Although the militarised strategy to counter terrorism in the Sahel has not yet proven to be successful on its own, warranting a more comprehensive approach that includes addressing the social, economic, and political drivers of radicalisation, cooperation amongst the international community and their continued engagement is vital to halting the spread of terrorism in the Sahel. Without continued external support, the Sahelian countries will be left in an even more vulnerable position vis-à-vis extremist groups.
Moreover, these groups have already demonstrated their abilities to ingratiate themselves into local communities, often by providing services otherwise unavailable, including healthcare and security. As the resources of the Sahelian governments are increasingly burdened by the fight to counter COVID-19, their ability to provide basic services to local populations is likely to be even more strained. The opportunities that this scenario could provide to extremist groups should not be underestimated. This may be particularly true in the Sahel, where support for groups such as JNIM and ISGS is often separated from the groups’ ideological outlooks, tied rather to factors such as the groups’ ability to provide financial or security incentives to membership.
One additional, often overlooked, factor should be to monitor the impact of COVID-19 on prisons throughout the Sahelian countries, which often suffer from overcrowding, with the spread of diseases such as tuberculosis, and which house an increasingly expanding number of (alleged and convicted) terrorist offenders. The prison systems of Mali, Niger, and Burkina Faso may need particular support in preventing the spread of COVID-19 amongst their inmate populations, including amongst the terrorist offenders they house. And as countries in the Sahel, as in other regions across the globe, consider the release of low-risk inmates in order to alleviate the overcrowding that is likely to accelerate the spread of coronavirus amongst inmates, it will become even more important that they are supported in managing the terrorist offender population.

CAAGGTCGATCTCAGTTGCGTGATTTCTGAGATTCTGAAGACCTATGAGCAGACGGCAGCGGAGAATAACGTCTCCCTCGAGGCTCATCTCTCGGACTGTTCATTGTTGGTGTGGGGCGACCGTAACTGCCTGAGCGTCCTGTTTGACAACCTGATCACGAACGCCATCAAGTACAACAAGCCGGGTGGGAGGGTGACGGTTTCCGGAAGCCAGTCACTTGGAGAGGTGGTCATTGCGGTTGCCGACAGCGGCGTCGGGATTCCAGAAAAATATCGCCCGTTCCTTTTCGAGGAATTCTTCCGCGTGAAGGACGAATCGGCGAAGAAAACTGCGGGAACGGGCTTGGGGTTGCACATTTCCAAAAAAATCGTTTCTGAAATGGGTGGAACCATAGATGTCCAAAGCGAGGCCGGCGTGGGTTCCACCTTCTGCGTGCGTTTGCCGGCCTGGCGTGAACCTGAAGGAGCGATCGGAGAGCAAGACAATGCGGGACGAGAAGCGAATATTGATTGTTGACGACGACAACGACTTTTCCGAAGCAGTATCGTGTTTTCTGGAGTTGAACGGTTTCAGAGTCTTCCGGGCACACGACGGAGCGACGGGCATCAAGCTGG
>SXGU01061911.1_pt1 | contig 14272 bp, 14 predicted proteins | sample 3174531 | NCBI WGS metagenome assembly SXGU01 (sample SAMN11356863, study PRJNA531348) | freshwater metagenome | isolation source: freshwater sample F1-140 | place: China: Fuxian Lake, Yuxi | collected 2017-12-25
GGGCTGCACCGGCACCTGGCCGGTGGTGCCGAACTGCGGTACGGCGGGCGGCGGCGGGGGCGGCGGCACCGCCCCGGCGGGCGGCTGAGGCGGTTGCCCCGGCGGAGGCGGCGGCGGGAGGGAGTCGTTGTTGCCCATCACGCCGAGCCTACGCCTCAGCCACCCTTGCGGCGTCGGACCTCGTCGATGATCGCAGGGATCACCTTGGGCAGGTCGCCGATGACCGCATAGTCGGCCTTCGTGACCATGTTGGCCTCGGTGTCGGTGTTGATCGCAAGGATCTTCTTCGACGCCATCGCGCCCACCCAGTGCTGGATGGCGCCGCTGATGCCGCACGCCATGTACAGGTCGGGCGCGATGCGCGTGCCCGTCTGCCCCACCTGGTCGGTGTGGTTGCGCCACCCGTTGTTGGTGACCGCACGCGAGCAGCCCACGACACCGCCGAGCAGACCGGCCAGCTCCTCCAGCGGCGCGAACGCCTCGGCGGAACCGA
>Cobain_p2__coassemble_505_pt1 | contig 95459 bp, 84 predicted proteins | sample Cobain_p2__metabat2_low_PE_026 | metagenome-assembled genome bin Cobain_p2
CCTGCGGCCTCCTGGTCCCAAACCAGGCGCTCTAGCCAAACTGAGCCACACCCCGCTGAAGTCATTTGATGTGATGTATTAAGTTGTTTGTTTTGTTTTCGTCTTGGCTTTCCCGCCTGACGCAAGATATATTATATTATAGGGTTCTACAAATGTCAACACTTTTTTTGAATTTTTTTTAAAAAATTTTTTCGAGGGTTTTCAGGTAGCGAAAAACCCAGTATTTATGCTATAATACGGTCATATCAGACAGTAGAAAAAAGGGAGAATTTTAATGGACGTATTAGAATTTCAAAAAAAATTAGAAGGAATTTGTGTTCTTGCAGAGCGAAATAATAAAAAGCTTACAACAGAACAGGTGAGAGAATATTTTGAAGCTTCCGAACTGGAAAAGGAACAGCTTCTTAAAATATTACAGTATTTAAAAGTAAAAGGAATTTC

As the burden of the coronavirus pandemic spreads further and penetrates the countries of the Sahel more deeply, the potential for terrorist groups to continue to exploit weak points to gain support and strength will likely increase. It is vital that neither the domestic governments of the region, nor the international community turn their focus away from countering the threat that such groups pose. Continued cooperation and a broadened approach that addresses the underlying drivers of radicalisation towards violent extremism are necessary to stop the further spread of terrorist activity in the Sahel. Without it, the spread of COVID-19 will serve to reinforce the frustrations and grievances that have allowed these groups to gain a foothold in the first place, and will render the challenge of stopping terrorist groups in the Sahel more difficult than ever.
Our Work in Mali
Since 2016, ICCT and UNICRI have been developing and implementing activities in Mali to prevent and counter violent extremism in prisons and local communities. Our focus has been on improving the management of Violent Extremist Offenders (VEOs) in prison and on increasing the resilience of Malian youth and their communities against violent extremism through tailored training, mentoring and empowerment activities to foster resilience.
These activities have been conducted in collaboration with local, national and international actors including MINUSMA, the Malian Prison Administration, the Ministry of Religious Affairs, and civil society organisations and in partnership with various members of the international community, such as the Royal Danish Embassy in Bamako and the US Bureau of Counterterrorism.
About the Author
Julie Coleman joined ICCT as a Senior Programme Manager / Research Fellow in July 2019. Currently, her work focuses on the prevention of radicalization and violent extremism, particularly through youth empowerment and promoting alternatives to violence. She holds a Juris Doctor (JD) and Master of Laws (LLM) in International and Comparative Law from Duke University, a Master of Arts (MA) in International Relations from the University of St Andrews, and a Graduate Diploma of Law from the College of Law of England and Wales. During her studies, she focused on the intersection of national security and human rights and she has a particular interest in issues surrounding deprivation of nationality. Prior to joining ICCT, Julie worked with the ILO in Lebanon, as well on various USAID and US State Department projects in the Western Balkans. She has worked with civil society organizations and governments to increase societal resilience and build capacities to prevent and counter violent extremism.
Find Julie Coleman on her Twitter.